May 12, 2010

Vishy Anand, World Chess Champion 2010

Anand won a QGD-Lasker (playing black) against Topalov, in round 12
of the World Chess Championship 2010

Before it all began in Sofia, Bulgaria- the home turf of Topalov, the challenger, there were doubts whether an aging Anand would retain his world chess crown. Topalov surely wanted to exploit the age factor (and the fatigue of the road journey due to the volcanic ash flight delays) as he pushed Anand to play on in some games which were all but drawn. He was severely criticized as it is impolite to continue a game which would logically end up as a draw, unless your opponent blunders. 

But soon this approach paid off. Anand blundered a game (playing black) with an opposite bishop ending, which on another day would have ended as a draw. He placed his king in manner in which Topalov could gain a pawn and push to win (a pawn advantage in chess endings will win only if your king vs opponents king meets certain alignment criteria). 

If that was not all, Anand let Topalov off the hook in Round 9 playing white. This was again unbalanced with 2 rooks vs Queen (for Topalov).  Anand had succesfully kept his opponent Queen tied up to support a central knight, while his rooks were mobile on the back rank. He somehow let Topalov's king escape the back rank and eventually let Toppy's queen perpetual check his king. Topalov earned a draw from what should have been a clear loss. Many GMs said that this can have a devastating effect, when the scores were in balance and you created winning chances with white, only to end up as a draw.

GM Nigel Short- on was so disappointed with Anand that he classified him as a 'middle-aged flabby Indian' (it was not a personal attack on Anand, and clearly wanted him to win- as he later summed Anand's victory as a win for the veterans, as he too is one).
So coming into the 11th Round, Anand had his last chance with white. He played 1.c4 - an English opening- which is way off his natural attacking style. It did seem (to spectators like me) that in the middle game he might have had tactical exchanges which could leave him with some advantage- but as WGM Natalia Pogonina clarified, that 1.c4 by nature leads to a postional struggle with very little chance for aggression. 1.d4 is closed compared to 1.e4, but can involve sharp lines as the game progresses- but it was evident that 1.c4 was going to be a long and winding affair. It was amazing that Anand's e-pawn moved only in the endgame!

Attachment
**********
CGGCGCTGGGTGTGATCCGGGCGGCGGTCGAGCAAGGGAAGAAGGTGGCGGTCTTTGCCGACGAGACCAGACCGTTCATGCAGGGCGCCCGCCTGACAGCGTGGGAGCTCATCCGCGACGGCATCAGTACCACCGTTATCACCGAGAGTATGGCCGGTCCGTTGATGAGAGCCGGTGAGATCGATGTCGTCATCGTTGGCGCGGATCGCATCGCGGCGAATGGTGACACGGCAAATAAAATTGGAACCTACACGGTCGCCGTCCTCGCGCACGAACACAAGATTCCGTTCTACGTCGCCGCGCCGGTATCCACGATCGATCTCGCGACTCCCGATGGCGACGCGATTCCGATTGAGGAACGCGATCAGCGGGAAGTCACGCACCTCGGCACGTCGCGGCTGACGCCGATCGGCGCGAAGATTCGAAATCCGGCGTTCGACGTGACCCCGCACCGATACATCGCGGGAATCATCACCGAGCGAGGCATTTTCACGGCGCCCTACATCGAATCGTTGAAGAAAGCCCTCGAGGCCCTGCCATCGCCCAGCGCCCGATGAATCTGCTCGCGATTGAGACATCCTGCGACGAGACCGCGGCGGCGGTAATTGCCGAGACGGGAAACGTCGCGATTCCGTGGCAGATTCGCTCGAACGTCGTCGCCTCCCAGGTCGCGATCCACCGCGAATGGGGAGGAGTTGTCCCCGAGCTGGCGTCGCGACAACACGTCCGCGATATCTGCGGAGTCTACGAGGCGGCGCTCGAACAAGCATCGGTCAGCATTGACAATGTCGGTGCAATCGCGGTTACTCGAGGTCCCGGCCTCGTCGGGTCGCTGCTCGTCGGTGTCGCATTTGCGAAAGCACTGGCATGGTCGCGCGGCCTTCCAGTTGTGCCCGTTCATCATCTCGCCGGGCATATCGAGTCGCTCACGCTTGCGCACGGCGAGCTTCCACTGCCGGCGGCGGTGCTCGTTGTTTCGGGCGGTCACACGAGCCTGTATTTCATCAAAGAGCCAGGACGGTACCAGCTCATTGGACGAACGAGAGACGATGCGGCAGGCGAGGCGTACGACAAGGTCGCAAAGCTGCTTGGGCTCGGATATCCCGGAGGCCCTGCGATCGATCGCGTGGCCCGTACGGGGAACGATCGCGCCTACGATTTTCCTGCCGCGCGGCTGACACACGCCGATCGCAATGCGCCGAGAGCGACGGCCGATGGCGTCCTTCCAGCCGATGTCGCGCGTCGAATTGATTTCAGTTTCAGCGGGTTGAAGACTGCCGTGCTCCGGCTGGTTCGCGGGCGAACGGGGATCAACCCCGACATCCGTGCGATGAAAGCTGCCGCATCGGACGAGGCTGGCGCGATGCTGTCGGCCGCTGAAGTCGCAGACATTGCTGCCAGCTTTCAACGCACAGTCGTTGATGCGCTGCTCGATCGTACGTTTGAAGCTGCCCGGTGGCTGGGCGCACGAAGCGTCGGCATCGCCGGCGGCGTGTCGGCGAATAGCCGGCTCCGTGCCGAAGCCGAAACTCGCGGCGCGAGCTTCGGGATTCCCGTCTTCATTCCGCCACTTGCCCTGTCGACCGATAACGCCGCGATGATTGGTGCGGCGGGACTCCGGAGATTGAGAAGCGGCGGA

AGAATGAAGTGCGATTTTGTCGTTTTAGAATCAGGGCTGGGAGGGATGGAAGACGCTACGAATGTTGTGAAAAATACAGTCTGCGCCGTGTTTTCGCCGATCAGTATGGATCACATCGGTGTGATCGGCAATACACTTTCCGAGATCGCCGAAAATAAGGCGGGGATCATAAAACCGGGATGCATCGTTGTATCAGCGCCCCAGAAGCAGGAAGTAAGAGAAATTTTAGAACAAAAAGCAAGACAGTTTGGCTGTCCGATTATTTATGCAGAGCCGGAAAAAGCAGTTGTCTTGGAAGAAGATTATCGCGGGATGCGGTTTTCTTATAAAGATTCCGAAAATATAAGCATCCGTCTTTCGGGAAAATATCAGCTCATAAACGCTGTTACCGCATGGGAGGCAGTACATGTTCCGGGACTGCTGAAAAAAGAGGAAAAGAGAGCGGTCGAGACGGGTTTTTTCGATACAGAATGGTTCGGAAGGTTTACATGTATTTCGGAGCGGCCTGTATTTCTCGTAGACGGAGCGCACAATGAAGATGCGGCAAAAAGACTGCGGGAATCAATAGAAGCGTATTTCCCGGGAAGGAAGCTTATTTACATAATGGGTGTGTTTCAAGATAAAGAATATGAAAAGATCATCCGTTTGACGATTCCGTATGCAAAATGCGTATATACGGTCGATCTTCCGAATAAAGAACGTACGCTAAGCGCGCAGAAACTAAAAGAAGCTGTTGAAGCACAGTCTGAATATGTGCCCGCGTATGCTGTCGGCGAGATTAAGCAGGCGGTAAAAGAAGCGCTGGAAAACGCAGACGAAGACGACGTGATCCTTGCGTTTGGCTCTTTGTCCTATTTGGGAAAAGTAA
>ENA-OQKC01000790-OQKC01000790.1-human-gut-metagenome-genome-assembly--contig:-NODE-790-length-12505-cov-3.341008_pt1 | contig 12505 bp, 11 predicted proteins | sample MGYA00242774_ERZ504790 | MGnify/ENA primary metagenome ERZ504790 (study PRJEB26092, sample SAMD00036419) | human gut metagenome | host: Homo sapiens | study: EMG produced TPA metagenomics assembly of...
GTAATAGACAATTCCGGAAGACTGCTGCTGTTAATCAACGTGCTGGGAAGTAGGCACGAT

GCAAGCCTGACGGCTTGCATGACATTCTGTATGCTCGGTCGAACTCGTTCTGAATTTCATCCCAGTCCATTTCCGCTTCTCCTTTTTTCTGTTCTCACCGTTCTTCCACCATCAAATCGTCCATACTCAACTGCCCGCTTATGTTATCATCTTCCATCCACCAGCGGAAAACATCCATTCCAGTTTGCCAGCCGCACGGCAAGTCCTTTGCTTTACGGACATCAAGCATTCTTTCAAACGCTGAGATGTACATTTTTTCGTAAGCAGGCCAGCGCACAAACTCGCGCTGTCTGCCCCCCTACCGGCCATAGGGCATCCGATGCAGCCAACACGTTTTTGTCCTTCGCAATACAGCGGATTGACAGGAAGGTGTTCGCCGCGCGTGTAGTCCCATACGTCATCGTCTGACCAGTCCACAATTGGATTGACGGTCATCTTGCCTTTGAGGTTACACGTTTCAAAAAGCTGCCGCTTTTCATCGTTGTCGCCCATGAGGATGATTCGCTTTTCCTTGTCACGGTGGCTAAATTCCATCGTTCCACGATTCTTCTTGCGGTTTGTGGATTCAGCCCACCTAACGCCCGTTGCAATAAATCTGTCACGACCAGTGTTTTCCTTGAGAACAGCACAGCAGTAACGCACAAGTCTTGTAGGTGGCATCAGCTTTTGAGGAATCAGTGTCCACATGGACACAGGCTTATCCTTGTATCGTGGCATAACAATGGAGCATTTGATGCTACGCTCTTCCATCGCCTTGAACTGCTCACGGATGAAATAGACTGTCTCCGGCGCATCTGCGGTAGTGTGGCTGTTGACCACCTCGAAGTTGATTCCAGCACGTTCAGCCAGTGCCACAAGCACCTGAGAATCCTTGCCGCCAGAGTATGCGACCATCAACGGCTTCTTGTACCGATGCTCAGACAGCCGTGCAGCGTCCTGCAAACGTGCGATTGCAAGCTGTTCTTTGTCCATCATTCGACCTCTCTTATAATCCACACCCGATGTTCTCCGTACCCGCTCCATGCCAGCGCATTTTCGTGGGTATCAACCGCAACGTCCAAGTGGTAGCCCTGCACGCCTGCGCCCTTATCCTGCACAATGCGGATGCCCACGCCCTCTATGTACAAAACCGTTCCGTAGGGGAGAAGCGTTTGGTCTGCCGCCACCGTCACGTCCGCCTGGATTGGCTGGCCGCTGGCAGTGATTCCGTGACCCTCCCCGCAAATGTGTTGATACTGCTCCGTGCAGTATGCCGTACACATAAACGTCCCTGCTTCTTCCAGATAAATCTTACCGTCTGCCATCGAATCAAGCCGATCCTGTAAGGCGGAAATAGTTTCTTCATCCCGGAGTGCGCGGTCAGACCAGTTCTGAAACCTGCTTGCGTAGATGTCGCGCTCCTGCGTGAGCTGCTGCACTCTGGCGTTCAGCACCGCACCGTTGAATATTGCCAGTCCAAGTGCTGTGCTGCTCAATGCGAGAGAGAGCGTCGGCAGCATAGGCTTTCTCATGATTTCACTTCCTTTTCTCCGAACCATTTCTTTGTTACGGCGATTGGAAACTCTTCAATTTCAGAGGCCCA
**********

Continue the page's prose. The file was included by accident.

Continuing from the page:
This championship was getting to all the flabby middle aged to spectators as well!

In the last 12th round- Anand played black. As expected Topalov stuck to 1.d4 but Anand deviated from the Slav/Catalan lines played earlier and played a QGD Lasker variation- which can lead to passive play. And it indeed looked like it and an early draw would be agreed. But the middlegame was a bit tricky and with lots of space, isolated pawns, and all minor/major pieces being mobile- it somehow looked like a position which Anand can get to, in rapid games. Toppy got cute with his f/g pawns and with Anand's bishop on the a8-h1 diagonal- he marched his e, f pawns to crack open the weakness of his King's castle. Anand ran through this extended 'drawn' game- this time Topalov fell a victim to his methods.

I am glad it is over folks, because Anand, flabby or otherwise, will always be able to handle it. For me, flabby (or othewise?) this is worth two years of chess education in two weeks. I better get back to what I had left off, before this tournament... was it work... or IPL... my iPad app... I forgot..

Congrats Vishy, 
Mumbai, India

Apr 26, 2010

Congrats Raina- IPL Finals 2010

Mumbai Indians vs Chennai Superkings,
DY Patil, Mumbai Apr 25, 2010

Chennai have won their first IPL T20 title, after having a tough time this year with MS Dhoni missing a few matches. They have been the most consistent team in the past 3 years, making it thrice to the final four, and twice to the finals, although they have never been the best on the league table (strange, but they usually have had massive bowling combination issues).

This year they finally won, by beating Mumbai Indians on a turning track with spongy bounce, which favored both bowling sides a bit. Chennai had three spinners, whereas Mumbai had one, Harbhajan, and pacers who could mix up yorkers and slower balls.

So what were the factors in the finals?

1. R. Ashwin - in both semis and finals, he has been an offspiner with uncanny variations- a bit like dealing with Ajantha Mendis, though Ashwin is more orthodox. He was the masterstroke from Dhoni which made the difference. Ashwin mixed up pace, spin and angles in the first six overs, and except Tendulkar- has had Gilchrist & Gibbs, Shikhar Dhawan, and Abhishek Nayar all frozen up- without getting them out!. Hats off to this guy. It is not easy and automatic choice for Dhoni to pick Ashwin, when Muralitharan is also in the same team.

2. Raina's karmic cycle was on the up!
Remember, Raina dropped Yusuf Pathan off Muralitharan in the inaugural IPL 2008, which Rajasthan won. This time it was his day. He was dropped on 13, then on 28 and then had one just go over Shikhar Dhawan for six. Raina survived, that was just the luck Chennai needed, as their batting momentum was just as frozen as Mumbai's till 10 overs. Getting to 168 was already 20+ for this pitch. (It must be noted that Murali Vijay was the only Chennai Batsman who actually batted in control on the given day).